ndebele dolls

Beadwork is used as decoration for their clothes. Women can show off their skill at beadwork through the intricacy of their patterns.  Beads were introduced to the Ndebele by European traders in the late 19th century.

ndebele dolls

Ndebale dolls, made from wire with beaded clothes, are used in certain rituals of the tribe. They come in different sizes.  There are four main types of dolls:

  • The Sangoma doll is considered a protector and a communicator with the spirits.
  • The Ceremonial doll who is given by a young man to the woman he wants to marry. These dolls are made by the mother of the prospective groom. He lays it outside the house of his intended and if she takes the doll inside, she accepts his proposal.
  • The Initiation doll which represents the style of a married woman. with their aprons. The aprons are intricate and tell such details as how many children the woman has.
  • The Linga Koba doll has two long rows of beads representing the tears of a mother whose son is undergoing the traditional ceremony which recognises them as men. She has tears of sadness for losing a boy and tears of sadness for gaining a man.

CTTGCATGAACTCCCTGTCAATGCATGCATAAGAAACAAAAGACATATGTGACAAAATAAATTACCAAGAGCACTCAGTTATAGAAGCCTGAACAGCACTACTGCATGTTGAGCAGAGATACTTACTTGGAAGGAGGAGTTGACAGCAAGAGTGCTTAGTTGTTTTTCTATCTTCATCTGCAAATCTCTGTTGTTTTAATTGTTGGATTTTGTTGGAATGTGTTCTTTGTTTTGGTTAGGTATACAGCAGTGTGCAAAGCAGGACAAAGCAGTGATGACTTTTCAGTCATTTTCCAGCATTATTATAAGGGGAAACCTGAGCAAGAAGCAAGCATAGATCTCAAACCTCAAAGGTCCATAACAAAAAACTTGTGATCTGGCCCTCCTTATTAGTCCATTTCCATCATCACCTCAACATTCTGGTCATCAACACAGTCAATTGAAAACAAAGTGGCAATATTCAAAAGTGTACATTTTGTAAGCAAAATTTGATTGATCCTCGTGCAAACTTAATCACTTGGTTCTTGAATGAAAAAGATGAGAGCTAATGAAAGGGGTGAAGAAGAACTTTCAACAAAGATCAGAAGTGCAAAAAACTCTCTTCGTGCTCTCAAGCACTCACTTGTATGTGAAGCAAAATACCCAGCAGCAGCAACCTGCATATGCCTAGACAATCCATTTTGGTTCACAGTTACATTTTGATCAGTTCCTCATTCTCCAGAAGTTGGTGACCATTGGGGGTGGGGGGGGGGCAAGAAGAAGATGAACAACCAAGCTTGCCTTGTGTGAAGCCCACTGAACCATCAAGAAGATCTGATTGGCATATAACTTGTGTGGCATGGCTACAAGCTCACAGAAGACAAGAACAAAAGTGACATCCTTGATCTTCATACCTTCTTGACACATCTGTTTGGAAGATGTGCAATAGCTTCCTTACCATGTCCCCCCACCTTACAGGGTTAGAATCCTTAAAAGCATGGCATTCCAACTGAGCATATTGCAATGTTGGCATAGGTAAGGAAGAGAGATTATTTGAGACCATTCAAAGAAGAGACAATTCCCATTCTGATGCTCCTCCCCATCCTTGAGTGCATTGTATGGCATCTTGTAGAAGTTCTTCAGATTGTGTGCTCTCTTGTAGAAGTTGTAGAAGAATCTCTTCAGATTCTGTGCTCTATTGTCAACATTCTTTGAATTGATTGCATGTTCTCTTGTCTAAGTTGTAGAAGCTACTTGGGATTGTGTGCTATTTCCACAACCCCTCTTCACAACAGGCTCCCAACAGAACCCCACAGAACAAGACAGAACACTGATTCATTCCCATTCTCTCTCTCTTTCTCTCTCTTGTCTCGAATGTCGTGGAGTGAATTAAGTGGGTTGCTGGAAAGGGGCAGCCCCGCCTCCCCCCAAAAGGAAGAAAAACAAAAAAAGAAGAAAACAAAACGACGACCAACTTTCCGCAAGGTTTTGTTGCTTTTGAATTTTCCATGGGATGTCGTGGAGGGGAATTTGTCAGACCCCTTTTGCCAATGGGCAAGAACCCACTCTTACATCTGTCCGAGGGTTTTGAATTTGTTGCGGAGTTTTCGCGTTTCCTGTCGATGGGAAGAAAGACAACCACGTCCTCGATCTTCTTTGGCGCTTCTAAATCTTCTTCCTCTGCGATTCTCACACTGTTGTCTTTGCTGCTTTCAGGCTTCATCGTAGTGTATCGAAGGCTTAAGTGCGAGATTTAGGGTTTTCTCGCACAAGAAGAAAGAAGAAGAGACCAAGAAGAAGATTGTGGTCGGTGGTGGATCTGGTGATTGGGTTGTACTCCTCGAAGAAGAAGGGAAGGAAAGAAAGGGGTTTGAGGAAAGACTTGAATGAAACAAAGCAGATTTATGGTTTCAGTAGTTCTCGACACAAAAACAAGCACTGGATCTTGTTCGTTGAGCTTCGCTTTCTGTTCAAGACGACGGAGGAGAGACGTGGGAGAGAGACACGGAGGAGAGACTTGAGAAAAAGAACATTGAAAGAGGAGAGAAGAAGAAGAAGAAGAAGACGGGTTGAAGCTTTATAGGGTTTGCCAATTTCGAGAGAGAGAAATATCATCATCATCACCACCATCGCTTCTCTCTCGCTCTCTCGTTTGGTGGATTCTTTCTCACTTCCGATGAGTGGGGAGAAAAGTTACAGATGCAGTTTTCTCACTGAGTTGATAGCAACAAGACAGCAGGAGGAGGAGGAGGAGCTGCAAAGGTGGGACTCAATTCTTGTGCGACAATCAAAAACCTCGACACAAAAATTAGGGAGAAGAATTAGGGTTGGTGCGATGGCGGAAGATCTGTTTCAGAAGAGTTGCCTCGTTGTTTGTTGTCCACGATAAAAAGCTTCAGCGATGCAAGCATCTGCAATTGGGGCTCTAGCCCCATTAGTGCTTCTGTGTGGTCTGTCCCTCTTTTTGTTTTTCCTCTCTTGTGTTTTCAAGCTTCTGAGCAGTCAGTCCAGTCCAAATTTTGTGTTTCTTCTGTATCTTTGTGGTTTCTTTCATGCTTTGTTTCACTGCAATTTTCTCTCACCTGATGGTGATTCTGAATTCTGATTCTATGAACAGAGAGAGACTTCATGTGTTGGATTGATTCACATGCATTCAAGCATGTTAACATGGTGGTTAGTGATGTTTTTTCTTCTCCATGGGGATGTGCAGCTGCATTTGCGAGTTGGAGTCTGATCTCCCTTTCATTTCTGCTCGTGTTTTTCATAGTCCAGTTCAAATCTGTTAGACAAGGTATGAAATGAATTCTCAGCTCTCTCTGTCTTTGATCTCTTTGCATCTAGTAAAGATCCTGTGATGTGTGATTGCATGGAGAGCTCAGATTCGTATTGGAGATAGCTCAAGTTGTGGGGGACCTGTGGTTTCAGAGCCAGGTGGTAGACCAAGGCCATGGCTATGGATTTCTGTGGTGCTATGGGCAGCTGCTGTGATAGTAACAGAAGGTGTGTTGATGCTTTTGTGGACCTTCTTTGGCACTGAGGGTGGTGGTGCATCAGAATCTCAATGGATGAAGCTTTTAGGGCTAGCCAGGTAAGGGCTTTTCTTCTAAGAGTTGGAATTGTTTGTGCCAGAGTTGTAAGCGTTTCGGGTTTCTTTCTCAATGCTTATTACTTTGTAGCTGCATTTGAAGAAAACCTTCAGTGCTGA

Ndebele dolls are now not only important culturally for the tribe but exported as a much-needed source of income.

ndebele dolls

Interestingly, although the dolls are all female, the society is patriarchical.  Women create these dolls as a way to make money when there are few other money-making opportunities available for them.

Ndebele woman

Steve Evans

During the mid-twentieth century, when the Ndebele moved from grass huts to more permanent structures, they started painting their homes. The patterns are colourful and evidence a strict geometric form. Many of the designs used for the walls come from their long tradition of beadwork.

ndebele house

image credit: Jerome Bon

I, of course, couldn’t resist buying several of the dolls which are now proudly sitting in my living room.  You can buy them online as well through several websites such as this one.